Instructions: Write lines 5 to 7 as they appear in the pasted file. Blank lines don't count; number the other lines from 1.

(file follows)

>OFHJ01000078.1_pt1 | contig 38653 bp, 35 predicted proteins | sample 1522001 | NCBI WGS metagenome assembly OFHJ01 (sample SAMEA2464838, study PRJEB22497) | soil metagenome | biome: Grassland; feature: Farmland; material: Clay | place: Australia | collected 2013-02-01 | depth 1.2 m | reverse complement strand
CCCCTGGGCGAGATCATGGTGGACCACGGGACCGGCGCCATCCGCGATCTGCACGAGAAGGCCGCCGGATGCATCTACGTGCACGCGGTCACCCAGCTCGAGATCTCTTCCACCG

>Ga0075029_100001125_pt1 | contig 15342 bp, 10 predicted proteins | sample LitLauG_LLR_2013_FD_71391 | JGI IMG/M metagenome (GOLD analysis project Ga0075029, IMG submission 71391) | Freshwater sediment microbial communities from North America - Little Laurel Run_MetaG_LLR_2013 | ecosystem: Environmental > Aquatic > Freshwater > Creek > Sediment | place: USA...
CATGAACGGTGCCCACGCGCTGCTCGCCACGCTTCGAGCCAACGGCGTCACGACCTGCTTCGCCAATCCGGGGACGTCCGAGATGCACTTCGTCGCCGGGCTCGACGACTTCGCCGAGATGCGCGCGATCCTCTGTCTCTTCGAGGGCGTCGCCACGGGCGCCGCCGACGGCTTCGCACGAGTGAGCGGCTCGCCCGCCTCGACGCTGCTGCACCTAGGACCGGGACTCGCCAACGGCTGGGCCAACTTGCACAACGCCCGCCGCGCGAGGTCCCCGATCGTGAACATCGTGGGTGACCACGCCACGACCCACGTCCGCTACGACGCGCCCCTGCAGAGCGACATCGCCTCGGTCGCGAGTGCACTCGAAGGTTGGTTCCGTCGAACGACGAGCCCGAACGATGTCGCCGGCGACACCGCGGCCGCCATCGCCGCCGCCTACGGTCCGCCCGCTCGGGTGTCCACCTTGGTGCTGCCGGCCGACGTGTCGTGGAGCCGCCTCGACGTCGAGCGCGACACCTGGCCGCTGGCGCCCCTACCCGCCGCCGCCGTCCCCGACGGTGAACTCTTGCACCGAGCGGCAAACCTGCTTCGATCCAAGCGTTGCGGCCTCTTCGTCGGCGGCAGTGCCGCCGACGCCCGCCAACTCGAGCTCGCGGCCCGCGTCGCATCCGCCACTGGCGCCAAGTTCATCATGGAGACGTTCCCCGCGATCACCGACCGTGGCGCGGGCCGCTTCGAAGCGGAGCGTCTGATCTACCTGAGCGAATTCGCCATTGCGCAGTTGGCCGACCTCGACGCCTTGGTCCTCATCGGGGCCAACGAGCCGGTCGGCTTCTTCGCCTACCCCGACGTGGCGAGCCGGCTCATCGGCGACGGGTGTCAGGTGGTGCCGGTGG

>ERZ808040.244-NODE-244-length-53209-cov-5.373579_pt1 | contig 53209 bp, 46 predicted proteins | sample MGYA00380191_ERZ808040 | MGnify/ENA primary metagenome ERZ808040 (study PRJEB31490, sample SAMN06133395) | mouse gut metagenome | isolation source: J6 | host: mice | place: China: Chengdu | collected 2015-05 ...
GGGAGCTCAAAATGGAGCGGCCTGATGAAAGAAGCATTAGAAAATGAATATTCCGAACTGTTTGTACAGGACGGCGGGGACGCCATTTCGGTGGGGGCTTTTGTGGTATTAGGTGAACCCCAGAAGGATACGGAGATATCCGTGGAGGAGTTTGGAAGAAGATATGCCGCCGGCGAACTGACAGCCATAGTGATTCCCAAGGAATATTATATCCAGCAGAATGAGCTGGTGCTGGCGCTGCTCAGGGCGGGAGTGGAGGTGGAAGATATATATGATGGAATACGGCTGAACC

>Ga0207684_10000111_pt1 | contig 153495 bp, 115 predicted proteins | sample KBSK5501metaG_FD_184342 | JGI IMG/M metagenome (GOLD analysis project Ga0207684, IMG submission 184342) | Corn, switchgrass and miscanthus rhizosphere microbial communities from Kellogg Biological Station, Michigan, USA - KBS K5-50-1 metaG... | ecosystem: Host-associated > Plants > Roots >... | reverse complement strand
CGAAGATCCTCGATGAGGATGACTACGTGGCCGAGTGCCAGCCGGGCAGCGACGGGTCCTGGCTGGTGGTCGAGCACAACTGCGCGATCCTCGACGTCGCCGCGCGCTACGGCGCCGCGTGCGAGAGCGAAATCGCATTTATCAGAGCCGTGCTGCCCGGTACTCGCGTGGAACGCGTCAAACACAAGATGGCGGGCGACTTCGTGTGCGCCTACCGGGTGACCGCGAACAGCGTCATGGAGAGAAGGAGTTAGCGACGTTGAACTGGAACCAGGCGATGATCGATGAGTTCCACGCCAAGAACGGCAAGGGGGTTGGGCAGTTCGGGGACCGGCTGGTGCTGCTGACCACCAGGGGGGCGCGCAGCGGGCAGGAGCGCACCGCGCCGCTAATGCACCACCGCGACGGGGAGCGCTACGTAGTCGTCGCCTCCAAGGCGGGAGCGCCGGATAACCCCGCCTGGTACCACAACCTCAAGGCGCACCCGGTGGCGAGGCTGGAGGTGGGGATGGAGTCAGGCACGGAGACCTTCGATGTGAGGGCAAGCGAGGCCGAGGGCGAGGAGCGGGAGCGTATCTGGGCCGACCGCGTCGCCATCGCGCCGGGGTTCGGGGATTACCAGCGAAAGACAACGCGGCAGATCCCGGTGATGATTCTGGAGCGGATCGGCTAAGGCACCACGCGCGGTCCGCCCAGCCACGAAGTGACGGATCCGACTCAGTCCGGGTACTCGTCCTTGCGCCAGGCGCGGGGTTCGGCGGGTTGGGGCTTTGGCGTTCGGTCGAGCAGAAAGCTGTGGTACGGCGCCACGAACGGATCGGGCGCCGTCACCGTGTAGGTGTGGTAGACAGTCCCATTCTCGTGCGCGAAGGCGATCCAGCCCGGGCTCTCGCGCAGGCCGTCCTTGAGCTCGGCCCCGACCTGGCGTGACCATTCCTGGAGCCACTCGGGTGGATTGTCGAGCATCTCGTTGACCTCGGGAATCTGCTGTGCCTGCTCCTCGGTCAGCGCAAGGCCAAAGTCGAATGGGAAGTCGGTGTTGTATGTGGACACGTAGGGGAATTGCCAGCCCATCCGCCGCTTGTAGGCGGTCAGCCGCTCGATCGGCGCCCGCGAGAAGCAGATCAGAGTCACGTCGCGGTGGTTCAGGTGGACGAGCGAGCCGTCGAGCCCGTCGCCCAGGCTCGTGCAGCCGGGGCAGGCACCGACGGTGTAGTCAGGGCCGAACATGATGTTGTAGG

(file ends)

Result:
>ERZ808040.244-NODE-244-length-53209-cov-5.373579_pt1 | contig 53209 bp, 46 predicted proteins | sample MGYA00380191_ERZ808040 | MGnify/ENA primary metagenome ERZ808040 (study PRJEB31490, sample SAMN06133395) | mouse gut metagenome | isolation source: J6 | host: mice | place: China: Chengdu | collected 2015-05 ...
GGGAGCTCAAAATGGAGCGGCCTGATGAAAGAAGCATTAGAAAATGAATATTCCGAACTGTTTGTACAGGACGGCGGGGACGCCATTTCGGTGGGGGCTTTTGTGGTATTAGGTGAACCCCAGAAGGATACGGAGATATCCGTGGAGGAGTTTGGAAGAAGATATGCCGCCGGCGAACTGACAGCCATAGTGATTCCCAAGGAATATTATATCCAGCAGAATGAGCTGGTGCTGGCGCTGCTCAGGGCGGGAGTGGAGGTGGAAGATATATATGATGGAATACGGCTGAACC

>Ga0207684_10000111_pt1 | contig 153495 bp, 115 predicted proteins | sample KBSK5501metaG_FD_184342 | JGI IMG/M metagenome (GOLD analysis project Ga0207684, IMG submission 184342) | Corn, switchgrass and miscanthus rhizosphere microbial communities from Kellogg Biological Station, Michigan, USA - KBS K5-50-1 metaG... | ecosystem: Host-associated > Plants > Roots >... | reverse complement strand